Heston and UoN Put The Science Into Dunking!

To dunk or not to dunk? That is the question. And it’s the question that nearly all of us tea drinkers have asked. Well the University of Nottingham has been called upon to help T.V. chef Heston Blumenthal  answer this question so intrinsic to tea drinkers. It was one of those big questions which had bothered Heston since childhood; ‘do chocolate biscuits taste better after dunking in tea?’

Heston is known for his modern approach to cooking both in the way in which the dish is created and with the senses it stimulates, so it wasn’t surprising when he turned to The University of Nottingham to help scientifically answer this long debated question.

Dr Ian Fisk and Professor Sacha Mooney of the University of Nottingham helped Heston answer this question using some unlikely equipment. If food and science are to you two very different fields then it may surprise you to discover what methods were used to tackle this great dunking question.

Dr Ian Fisk, an expert in food chemistry, and his team undertook lab tests hooking Heston up to their MS-NOSE mass spectrometer. Heston said: “If you have chocolate on one side, and it melts a bit, you get a velvety smooth texture and then a delicious flavour as a result”.

The tests carried out allowed Heston to look at the changes that occurred to a chocolate digestive when it is dunked in tea, explaining why his reactions to the taste of the dunked digestive had changed. Dr Ian Fisk commented “Heston always makes the real science of food approachable. This is a good example, if a little quirky, of the science that exists behind normal food.”.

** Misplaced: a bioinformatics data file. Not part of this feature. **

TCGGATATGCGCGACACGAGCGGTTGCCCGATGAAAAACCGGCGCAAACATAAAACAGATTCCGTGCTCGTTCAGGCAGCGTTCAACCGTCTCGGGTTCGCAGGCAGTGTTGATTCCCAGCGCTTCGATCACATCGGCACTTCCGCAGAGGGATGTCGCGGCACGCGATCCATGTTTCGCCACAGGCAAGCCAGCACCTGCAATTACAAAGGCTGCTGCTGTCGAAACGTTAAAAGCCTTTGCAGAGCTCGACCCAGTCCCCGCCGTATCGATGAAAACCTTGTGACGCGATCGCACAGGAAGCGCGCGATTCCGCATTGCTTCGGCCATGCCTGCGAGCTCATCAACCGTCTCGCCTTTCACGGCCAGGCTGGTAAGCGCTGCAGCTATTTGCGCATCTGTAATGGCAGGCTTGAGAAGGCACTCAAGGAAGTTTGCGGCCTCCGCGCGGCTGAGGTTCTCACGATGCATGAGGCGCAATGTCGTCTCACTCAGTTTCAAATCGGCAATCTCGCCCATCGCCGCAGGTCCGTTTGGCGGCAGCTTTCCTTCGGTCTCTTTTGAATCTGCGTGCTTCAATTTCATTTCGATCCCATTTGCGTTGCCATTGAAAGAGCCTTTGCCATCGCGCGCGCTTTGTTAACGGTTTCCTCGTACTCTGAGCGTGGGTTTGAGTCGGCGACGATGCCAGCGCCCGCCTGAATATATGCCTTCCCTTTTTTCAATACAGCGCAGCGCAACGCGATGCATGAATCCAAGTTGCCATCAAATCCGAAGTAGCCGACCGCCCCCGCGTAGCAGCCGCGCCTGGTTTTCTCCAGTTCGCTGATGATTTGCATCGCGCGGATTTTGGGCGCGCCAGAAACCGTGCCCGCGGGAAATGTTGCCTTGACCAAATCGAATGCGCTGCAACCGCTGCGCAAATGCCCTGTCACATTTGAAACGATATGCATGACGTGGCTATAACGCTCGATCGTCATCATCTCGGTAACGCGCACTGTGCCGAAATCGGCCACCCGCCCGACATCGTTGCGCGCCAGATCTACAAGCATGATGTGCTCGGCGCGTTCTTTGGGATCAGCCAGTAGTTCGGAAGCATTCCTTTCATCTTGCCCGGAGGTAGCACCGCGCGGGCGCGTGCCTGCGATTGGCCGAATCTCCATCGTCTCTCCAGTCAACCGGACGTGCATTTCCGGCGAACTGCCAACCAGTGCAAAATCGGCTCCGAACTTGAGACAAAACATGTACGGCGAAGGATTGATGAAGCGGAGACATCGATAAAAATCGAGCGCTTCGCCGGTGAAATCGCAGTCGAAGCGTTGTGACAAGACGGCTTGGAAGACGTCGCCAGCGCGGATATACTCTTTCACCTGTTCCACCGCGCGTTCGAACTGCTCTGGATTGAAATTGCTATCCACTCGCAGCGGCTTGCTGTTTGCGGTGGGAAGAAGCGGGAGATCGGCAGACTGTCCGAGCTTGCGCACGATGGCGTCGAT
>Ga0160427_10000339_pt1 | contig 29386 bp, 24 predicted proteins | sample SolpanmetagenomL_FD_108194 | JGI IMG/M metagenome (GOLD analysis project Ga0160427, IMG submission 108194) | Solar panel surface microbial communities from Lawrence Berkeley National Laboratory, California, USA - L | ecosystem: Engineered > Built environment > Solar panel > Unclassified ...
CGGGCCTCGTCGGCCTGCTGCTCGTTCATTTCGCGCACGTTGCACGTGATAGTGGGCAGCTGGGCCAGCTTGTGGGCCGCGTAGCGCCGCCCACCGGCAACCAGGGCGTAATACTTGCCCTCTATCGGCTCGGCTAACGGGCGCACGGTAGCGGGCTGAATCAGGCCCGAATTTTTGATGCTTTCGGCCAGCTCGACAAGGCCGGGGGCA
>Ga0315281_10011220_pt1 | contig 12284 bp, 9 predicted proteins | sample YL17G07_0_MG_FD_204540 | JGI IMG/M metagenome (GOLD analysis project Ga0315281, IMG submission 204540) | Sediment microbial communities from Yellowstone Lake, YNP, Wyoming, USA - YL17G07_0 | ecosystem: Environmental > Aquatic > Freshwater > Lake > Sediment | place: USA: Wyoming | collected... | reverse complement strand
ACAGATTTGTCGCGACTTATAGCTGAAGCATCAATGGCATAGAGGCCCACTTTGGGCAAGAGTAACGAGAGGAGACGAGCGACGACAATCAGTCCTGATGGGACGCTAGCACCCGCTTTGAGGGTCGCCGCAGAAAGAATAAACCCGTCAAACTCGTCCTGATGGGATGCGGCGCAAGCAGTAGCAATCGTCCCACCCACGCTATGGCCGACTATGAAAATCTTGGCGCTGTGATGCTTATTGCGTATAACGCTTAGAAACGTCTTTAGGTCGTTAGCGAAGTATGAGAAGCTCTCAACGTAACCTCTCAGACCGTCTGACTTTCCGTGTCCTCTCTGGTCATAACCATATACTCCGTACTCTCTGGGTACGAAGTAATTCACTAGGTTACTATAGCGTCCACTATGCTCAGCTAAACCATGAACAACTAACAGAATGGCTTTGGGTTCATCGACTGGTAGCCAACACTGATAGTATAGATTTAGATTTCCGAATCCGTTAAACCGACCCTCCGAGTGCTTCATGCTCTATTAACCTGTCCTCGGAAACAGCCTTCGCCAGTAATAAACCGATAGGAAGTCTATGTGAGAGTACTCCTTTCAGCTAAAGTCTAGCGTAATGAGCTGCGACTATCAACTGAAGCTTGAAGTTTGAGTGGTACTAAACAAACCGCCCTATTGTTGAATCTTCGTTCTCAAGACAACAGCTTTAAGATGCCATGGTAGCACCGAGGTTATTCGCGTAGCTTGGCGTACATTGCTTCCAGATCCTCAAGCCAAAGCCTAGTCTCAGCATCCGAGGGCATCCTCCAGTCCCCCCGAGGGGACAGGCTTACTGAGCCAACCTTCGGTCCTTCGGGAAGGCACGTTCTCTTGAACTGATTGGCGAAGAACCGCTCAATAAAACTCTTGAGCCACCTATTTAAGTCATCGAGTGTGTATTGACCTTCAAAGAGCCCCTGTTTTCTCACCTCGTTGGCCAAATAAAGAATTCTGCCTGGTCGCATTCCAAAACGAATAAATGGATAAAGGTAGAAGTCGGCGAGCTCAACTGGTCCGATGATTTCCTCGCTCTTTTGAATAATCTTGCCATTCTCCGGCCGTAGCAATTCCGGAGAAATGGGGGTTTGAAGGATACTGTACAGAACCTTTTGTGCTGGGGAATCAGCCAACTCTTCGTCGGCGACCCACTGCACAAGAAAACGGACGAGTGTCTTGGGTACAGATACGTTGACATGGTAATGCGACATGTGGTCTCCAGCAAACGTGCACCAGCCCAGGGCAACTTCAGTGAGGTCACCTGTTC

But explaining the aroma and taste of the biscuit wasn’t the end of it! With Heston’s new programme Fantastical Food focusing on ‘supersizing’ ordinary food items, finding out the stability of the biscuit was also necessary in order to determine a successful up scaling. Professor Sacha Mooney also used these findings to help Heston answer why chocolate digestives are the most resistant to any such dunk related trauma.

Using a high powered X-ray Micro-computed Tomography scanner called the Nanotom, Heston and Professor Sacha Mooney were able to look at the change in structure of the chocolate digestive before and after dunking. Professor Sacha Mooney, from the University’s Division of Agricultural & Environmental Sciences, said: “Our X-ray scanner is mainly used for looking inside plant and soil structures, and even though we have previously scanned some chocolate bars, it was a first for us to actually look at how the structure inside a biscuit changes after dunking. The high resolution of the scanner means that we can visualise even the smallest of changes that occur at only a few microns. The work was a great excuse to have a few tea breaks!”

This is not the first time that researchers based at The University of Nottingham’s Sutton Bonnington campus have experienced media interest, with previous media attention being focused on the excessive  existence of salt and probiotics in our food. Now that the brilliance of scientific technology is helping the human race better understand the power of the dunk, let us hope that we see more such questions get answered in the future. Battered marshmallows, anyone?

Emma Drabble

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